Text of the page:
Friday, July 29, 2011

Aerodynamic Waterbottle Positioning.

As some of you might recall, I have lowered my downtube waterbottle cage by mounting the top hole in the cage on the bottom frame hole, and zip-tying the bottom of the cage to the frame. So is it really faster? The Cervelo engineers think so.

Check out this picture of Thor Hushvod's S5 Cervelo. The downtube has an extra waterbottle hole (braze-on?, are you kidding me? What a misnomer!!!) below the top 2 just to allow the cage to be moved down if using only one bottle.

I have a Profile Designs seat rack for 2 extra bottles, so I have removed the seat tube bottle cage. (more aero btw, than the downtube bottle in its normal position)

Check it out.

If an S5 rider is only using one water bottle cage, Cervélo found it was much faster when mounted lower on the down tube. That's what that third braze-on is for.
Yes, I have a "princess and the pea" feel for a bike, but IMHO, this made more difference than the last 10mm of handlebar drop. The reason is simple.

The air up top is still pretty clean, even behind the headtube, but down near the crank it is hopelessly burbled up, so might as well jam the bottle in there. In its usual position it destroys the clean airflow up top.

I was up after midnight last night working on my Opus Magnum of ride fuel, so not forgotten, just a really tough post to write. Oceans and oceans of data, most of it very interesting to me personally, but overwhelming too, so I am having to make hundreds and hundreds of decisions about what to leave out , and what to put in.

I've made a LOT of progress though. After 12 hrs maxing out 3 computers here I have the carbohydrate structure part pretty much done. Now for the human body's digestion part, and then some discussion. 40% done? Man, I'm tired. Going for a ride tonight!

Wednesday, July 20, 2011

Techie Tuesday - Microsoft Ate my Homework

Lots of computer problems here this week, so not wanting to invite marauding hordes of malware into my life, I am tending to LOTS of system software issues at the moment.

What's on tap for next week though is really special. It's a presentation on the length and structure of carbohydrates. Carbohydrate glucose polymers go from a length of 1 (glucose) to a length of over 2 million (cotton, and some very special ride fuel).  Shorter is better, right? That's what the people selling brown rice syrup and maltodextrin keep telling us. Are they wrong? If so, why?

Why isn't pure glucose the ultimate ride fuel? and how can anything have a glycemic index higher than pure glucose? Things worth knowing. I'll also explain the science behind the glycemic index, which is so much in the news these days, and deserves to be.

I know I've promised this before, but small libraries have been written on this subject, and it's the "science", bold or implied, behind millions of advertising dollars. All of this makes it very difficult to put in an intuitive presentation format. As my father used to say, "If it's worth doing, it's worth doing right". So be it.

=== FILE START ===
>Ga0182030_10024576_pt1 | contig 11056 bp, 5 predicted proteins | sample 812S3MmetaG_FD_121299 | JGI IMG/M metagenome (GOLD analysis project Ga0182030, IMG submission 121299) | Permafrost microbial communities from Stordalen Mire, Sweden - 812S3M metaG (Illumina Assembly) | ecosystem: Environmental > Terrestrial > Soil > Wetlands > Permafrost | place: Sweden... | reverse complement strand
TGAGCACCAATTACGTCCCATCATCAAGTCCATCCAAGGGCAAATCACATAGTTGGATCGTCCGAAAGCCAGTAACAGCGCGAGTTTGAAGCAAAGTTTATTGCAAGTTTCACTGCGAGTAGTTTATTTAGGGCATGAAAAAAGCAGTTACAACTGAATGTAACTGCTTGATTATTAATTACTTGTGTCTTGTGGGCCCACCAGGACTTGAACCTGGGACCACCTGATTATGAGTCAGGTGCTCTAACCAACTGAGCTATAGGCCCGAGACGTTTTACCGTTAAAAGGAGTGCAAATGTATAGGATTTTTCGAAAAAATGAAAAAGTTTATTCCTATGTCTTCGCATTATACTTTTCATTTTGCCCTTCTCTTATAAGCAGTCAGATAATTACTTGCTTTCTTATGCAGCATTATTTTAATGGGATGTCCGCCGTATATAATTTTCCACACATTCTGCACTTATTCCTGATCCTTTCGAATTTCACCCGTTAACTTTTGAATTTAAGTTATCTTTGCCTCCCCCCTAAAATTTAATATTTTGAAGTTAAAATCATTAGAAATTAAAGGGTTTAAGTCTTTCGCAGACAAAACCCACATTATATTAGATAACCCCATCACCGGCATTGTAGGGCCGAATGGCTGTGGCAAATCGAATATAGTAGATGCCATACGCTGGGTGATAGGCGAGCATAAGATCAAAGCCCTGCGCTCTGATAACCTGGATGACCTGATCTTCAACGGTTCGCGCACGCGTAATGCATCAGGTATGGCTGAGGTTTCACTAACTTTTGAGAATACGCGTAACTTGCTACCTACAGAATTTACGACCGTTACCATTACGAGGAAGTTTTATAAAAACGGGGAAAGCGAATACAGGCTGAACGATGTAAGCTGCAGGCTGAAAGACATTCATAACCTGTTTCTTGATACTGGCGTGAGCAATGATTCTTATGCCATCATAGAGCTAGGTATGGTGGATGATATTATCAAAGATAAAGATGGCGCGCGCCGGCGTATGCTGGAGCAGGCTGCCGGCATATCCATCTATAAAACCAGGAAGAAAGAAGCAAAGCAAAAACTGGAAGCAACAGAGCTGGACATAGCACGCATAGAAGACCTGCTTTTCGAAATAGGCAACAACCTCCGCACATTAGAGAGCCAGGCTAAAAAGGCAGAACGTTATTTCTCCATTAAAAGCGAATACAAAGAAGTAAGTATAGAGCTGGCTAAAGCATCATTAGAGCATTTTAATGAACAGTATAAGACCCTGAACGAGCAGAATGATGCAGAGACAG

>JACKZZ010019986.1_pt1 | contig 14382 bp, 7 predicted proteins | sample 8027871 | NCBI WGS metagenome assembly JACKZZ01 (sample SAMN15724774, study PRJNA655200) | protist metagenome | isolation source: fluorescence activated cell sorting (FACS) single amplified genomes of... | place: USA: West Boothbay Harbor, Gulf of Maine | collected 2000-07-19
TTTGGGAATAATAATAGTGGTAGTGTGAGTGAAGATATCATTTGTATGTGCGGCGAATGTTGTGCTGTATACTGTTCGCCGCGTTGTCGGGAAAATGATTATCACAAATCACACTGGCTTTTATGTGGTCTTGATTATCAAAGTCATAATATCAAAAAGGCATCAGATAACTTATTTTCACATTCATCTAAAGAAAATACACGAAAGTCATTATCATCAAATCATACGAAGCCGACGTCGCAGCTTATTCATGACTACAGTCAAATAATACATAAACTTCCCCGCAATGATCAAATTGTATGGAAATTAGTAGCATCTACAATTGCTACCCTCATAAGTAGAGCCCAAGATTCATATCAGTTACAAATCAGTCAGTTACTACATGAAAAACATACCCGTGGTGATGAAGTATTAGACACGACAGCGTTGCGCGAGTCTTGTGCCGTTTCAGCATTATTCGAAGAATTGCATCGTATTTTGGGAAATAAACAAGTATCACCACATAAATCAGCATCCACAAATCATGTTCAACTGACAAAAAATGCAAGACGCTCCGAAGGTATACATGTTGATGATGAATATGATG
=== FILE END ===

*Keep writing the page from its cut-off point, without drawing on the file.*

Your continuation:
See you all next week.

Sunday, July 17, 2011

Wheel Lust

It took me 3 days to recover from that really hard ride on Monday morning, and the fatigue was just crushing. Riding with the slow group, I am just bored silly, so I really want to be able to ride with the fast group and NOT end up crushed for days.

I bought my OpenPro/Shimano 6700 wheels for durability, and love them for that, but pushing 32 spokes front and back on a shallow rim is adding a lot of work. Added to a right bundle branch block, which makes the left and right side of  my heart beat more and more out of synch as my pulse rate goes up, it adds up to me needing a more slippery front wheel.

By the time the air gets to the back wheel it's so hopelessly broken up that aero rear wheels aren't very effective - especially on a non-aero frame. For the front wheel however, in nice clean air, it's very effective. To make wheels more aero you need fewer, aero spokes, and 30mm or more of rim depth.

I've been looking at wheels from 30mm to 80mm, and given I don't have a spare front wheel yet, think the Mavic Cosmic Elite might just do the trick. At around $200 it should make just enough difference on the flats to keep me safe and sane.

Of course, if I had more money to play with, I'd opt for the Cosmic Carbone SL, but at almost $600 I'd need more of a reason than 5-7 BPM on club rides to justify the expense.  Still, when my lottery ticket wins, I'm there! (SRAM also makes interesting S60 60mm and S80 80mm offerings, but they are heavier and more expensive)

5-7 BPM may not seem like much, but it would drop me down out of Zone 5, and I know from a lot of experience, that staying in Zone 5 for more than a few minutes dramatically adds to my recovery time. Of course, I could just ask the guys to slow down... like THAT's going to happen.

Thursday, July 14, 2011

River of Time

Things change. Tires, bar tape, bike clubs, and pro riders. I've been riding 100 mile weeks again, and more of it with a bike club than in 2 years now. Lance Armstrong was in Davis last weekend in support of that city's LiveStrong fundraising ride. First time since the ATOC in 2009. My friend Jodi was there and really psyched!

Jens Voigt in perfect climbing form. One of the true giants of the sport.
It's mid-July, and the Tour de'France is in full swing. I was so looking forward to the RadioShack team crushing the Pyrenees and hoping Chris Horner would have an epic tour and maybe win it all. Their luck has just been atrocious though, so I find myself rooting for Big George and Cadel Evans' BMC team, and hoping they can punish the wheel-sucking Schleck-Tard team, and put Contador to rest.

I will really miss George Hincapie and Kloden when they retire. True hard men of the sport. I think this photo of Klodi says it all. If we'e talking about the greats, I just have to mention Jens Voigt as well. In the meantime, I'm really enjoying Thor Hushovd's reign at the top, and Cav's peevishly quick smile when winning.

Andreas Klöden : Hard man